Dec 6, 2004
Reporting that sales tax revenues were down, State of Michigan officials announced they would have to cut funding to schools around the state by as much as $150 per pupil.
This financial attack on public schools comes on top of three years of de facto cuts freezing the state's contribution to the public schools even as costs went up.
The schools in Detroit and other working class urban areas and most rural areas will be hardest hit. In these areas, the populations already tax themselves at the state's limit – a much higher rate than paid by the populations in most wealthy suburban districts.
For several decades, under both Democratic and Republican governors, the state has played a game with funding public schools. When the lottery was first passed, the politicians promised that it would add funds to the schools. In reality, as the lottery money began to roll in to the schools, the state cut back its share of school funding paid out of its regular revenues.
In 1994, under a referendum paid for and pushed by big business, the state reduced property tax support for the schools, replacing it with money coming from a 2% increase in the sales tax. This did not increase money for the schools. But it did reduce the taxes paid by big business, whose main local taxes were property taxes. Individuals may have had their property taxes reduced also – but they more than made up the difference by paying increased sales tax and other consumption taxes on gasoline, tobacco and alcohol.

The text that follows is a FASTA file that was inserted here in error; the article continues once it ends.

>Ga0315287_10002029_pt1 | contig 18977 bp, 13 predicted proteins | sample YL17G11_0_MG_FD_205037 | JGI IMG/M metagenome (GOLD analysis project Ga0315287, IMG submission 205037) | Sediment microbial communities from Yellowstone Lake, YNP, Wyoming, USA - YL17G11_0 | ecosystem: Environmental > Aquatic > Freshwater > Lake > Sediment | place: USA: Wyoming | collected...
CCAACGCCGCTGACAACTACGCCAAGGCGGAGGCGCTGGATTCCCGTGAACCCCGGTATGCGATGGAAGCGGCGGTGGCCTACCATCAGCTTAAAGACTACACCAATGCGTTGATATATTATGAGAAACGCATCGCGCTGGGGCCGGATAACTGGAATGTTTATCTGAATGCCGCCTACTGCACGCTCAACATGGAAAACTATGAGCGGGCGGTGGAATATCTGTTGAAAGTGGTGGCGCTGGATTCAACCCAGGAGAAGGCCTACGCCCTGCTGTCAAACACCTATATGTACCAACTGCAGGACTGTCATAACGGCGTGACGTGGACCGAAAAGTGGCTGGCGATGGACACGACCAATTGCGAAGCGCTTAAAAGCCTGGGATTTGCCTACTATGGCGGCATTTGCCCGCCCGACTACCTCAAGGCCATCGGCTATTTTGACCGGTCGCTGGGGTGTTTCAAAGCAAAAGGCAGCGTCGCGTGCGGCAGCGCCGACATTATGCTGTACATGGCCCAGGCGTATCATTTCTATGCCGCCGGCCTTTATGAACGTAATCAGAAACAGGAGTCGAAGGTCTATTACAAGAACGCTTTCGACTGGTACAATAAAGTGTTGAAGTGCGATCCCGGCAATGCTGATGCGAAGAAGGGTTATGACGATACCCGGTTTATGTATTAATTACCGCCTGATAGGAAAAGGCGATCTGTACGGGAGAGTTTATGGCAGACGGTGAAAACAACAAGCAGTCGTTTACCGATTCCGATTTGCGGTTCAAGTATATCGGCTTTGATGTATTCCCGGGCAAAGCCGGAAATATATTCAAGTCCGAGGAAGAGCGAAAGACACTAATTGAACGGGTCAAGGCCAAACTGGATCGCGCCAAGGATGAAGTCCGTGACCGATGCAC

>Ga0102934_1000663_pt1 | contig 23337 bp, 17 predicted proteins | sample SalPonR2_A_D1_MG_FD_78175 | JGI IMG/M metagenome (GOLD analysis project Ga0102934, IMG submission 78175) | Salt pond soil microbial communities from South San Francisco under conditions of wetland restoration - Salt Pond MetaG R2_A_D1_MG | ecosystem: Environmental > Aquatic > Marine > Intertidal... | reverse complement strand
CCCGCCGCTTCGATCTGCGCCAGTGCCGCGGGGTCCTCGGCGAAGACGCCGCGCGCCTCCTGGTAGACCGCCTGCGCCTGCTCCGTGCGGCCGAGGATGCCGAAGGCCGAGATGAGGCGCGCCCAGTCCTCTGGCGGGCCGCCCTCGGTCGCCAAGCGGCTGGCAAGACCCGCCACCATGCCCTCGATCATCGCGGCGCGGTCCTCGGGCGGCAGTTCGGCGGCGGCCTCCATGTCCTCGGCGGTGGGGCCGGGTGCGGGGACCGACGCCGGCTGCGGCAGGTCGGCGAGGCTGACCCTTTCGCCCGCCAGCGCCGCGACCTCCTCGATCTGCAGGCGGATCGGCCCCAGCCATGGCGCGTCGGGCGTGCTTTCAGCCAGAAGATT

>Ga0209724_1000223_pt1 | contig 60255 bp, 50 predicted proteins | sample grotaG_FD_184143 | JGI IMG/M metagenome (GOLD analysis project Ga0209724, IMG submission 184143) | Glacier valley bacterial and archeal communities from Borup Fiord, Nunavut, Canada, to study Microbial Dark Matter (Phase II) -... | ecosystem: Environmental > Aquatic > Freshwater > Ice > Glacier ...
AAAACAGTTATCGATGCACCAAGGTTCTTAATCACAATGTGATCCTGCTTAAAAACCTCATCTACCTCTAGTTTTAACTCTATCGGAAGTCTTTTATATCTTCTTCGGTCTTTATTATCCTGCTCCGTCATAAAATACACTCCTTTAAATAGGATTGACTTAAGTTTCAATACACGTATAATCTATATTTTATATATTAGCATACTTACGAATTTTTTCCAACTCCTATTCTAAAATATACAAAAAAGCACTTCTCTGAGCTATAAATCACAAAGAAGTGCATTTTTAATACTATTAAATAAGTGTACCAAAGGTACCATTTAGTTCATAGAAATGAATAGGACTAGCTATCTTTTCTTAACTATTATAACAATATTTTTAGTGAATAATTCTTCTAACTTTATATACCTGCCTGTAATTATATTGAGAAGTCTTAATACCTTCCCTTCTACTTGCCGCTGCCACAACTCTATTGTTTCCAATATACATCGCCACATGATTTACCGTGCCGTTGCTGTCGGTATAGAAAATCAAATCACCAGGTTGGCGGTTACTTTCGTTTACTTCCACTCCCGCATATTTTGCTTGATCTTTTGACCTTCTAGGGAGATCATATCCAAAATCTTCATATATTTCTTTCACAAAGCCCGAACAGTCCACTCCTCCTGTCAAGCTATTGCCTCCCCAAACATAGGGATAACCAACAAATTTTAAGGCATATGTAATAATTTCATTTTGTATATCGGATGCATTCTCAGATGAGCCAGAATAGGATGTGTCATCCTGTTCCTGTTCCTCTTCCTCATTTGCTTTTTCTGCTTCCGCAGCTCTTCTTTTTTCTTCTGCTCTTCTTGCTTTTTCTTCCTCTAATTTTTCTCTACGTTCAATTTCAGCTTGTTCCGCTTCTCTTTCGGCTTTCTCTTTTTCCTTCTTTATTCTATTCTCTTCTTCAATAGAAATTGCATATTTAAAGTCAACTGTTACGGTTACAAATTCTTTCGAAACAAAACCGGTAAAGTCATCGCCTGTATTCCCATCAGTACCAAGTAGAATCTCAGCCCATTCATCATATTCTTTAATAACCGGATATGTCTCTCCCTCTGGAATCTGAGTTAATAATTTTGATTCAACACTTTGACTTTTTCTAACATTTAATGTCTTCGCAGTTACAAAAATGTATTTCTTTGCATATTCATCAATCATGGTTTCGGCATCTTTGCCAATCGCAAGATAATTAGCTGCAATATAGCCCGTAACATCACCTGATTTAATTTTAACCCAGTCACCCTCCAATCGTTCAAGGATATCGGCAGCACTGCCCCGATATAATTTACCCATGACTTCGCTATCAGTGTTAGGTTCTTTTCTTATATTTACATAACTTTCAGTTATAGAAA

When the city and state officials were trying to legalize casinos in Detroit, claims were again made for another big bonanza going to the schools – this time, the additional tax money coming in from casino operations.
It didn't happen.
Today the state acts as though it has no obligation to fund the schools. At the same time, it continues to finance more gifts to corporations. The very same week the state announced school cutbacks, it announced tax breaks for businesses worth 15 million dollars.
Our children need an education – and all of them need access to the same good education. That can happen only if the state assumes the full obligation to fund public schools.